Abstract:Année de publication : 2017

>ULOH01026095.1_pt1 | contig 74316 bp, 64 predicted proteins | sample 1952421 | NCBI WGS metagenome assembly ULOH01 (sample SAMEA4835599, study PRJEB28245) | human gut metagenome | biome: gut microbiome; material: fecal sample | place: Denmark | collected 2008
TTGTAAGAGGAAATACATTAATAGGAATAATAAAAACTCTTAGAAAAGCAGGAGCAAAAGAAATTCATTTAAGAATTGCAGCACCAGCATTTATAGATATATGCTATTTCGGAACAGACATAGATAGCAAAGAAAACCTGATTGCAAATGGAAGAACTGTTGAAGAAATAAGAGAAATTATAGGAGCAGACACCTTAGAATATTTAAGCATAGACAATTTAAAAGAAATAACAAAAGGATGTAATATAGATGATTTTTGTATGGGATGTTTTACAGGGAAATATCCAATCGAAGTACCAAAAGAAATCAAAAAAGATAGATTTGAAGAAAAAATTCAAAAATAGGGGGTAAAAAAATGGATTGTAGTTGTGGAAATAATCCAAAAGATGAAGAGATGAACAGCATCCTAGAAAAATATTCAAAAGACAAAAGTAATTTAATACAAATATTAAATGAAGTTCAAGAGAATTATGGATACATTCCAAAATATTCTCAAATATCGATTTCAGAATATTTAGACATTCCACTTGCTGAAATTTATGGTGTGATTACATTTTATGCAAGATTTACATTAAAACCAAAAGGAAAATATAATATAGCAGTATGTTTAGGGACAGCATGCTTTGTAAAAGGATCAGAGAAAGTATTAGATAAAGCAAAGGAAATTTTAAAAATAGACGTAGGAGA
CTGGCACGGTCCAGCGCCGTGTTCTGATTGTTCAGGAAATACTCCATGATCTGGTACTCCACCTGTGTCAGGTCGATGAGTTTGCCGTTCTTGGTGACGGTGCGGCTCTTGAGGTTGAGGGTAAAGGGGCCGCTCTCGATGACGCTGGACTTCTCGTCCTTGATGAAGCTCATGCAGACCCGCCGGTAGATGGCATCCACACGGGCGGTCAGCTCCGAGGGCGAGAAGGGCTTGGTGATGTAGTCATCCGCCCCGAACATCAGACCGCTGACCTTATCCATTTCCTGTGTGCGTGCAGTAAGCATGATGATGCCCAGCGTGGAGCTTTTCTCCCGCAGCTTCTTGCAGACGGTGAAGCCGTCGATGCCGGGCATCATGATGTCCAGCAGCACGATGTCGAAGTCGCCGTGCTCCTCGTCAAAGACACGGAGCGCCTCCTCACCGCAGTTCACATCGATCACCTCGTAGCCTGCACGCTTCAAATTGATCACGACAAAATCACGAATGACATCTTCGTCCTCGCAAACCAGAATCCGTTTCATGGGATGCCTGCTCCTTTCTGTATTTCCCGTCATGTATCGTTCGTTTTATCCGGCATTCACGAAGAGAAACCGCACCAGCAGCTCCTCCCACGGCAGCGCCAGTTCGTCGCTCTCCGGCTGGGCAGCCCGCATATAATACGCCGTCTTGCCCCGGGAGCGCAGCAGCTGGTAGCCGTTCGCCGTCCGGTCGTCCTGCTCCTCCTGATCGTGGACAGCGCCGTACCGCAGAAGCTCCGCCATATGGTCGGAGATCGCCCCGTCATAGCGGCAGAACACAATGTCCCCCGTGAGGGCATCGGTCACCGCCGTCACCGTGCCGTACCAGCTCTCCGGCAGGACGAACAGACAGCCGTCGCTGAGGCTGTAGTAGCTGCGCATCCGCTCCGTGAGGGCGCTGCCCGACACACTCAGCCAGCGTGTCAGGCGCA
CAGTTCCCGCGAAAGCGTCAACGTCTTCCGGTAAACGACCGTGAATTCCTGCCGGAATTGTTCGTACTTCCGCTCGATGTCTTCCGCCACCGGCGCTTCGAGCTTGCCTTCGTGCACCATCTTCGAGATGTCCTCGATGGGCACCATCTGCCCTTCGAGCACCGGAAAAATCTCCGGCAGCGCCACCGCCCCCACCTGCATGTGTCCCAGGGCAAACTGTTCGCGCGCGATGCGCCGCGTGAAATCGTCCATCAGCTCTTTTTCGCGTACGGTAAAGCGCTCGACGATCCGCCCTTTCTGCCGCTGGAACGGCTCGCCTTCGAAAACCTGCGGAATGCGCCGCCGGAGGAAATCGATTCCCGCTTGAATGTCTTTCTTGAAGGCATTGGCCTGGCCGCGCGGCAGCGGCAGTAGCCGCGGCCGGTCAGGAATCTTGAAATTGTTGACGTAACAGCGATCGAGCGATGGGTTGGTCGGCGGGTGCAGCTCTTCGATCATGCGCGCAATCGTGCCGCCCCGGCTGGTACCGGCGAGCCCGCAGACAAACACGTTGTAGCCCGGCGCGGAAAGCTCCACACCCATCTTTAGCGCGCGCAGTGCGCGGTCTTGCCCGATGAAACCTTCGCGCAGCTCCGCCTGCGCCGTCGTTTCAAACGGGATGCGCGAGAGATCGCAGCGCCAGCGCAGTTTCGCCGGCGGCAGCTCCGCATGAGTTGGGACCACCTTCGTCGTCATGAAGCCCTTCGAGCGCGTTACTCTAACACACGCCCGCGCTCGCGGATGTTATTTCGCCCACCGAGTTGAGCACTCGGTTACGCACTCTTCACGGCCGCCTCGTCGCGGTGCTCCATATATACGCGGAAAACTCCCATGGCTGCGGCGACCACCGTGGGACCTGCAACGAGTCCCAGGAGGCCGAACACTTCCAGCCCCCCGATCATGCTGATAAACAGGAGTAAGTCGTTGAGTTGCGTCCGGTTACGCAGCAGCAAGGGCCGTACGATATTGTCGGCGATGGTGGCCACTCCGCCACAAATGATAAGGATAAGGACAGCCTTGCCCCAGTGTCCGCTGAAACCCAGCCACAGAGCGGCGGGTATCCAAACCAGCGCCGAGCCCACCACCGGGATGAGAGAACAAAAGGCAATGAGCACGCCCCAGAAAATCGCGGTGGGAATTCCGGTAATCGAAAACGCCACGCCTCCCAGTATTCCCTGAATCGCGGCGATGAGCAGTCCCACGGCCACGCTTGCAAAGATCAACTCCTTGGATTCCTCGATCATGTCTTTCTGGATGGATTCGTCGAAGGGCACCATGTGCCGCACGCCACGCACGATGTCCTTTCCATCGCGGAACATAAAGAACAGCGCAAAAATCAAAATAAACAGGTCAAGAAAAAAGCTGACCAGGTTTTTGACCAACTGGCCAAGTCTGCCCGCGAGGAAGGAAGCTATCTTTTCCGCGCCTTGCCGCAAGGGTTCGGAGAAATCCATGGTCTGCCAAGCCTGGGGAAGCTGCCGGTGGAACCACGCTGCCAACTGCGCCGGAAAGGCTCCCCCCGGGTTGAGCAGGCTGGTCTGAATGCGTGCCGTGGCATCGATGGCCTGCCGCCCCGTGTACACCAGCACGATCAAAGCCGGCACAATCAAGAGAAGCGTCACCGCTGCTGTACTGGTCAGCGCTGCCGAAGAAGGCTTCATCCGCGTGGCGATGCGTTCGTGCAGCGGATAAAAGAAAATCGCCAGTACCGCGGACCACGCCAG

Non-Gaussianities of dynamical origin are disentangled from primordial ones using the formalism of large deviation statistics with spherical collapse dynamics. This is achieved by relying on accurate analytical predictions for the one-point probability distribution function and the two-point clustering of spherically averaged cosmic densities (sphere bias). Sphere bias extends the idea of halo bias to intermediate density environments and voids as underdense regions. In the presence of primordial non-Gaussianity, sphere bias displays a strong scale dependence relevant for both high- and low-density regions, which is predicted analytically. The statistics of densities in spheres are built to model primordial non-Gaussianity via an initial skewness with a scale dependence that depends on the bispectrum of the underlying model. The analytical formulas with the measured non-linear dark matter variance as input are successfully tested against numerical simulations. For local non-Gaussianity with a range from fNL = -100 to +100, they are found to agree within 2 per cent or better for densities rho ∈ [0.5, 3] in spheres of radius 15 Mpc h-1 down to z = 0.35. The validity of the large deviation statistics formalism is thereby established for all observationally relevant local-type departures from perfectly Gaussian initial conditions. The corresponding estimators for the amplitude of the non-linear variance sigma8 and primordial skewness fNL are validated using a fiducial joint maximum likelihood experiment. The influence of observational effects and the prospects for a future detection of primordial non-Gaussianity from joint one- and two-point densities-in-spheres statistics are discussed.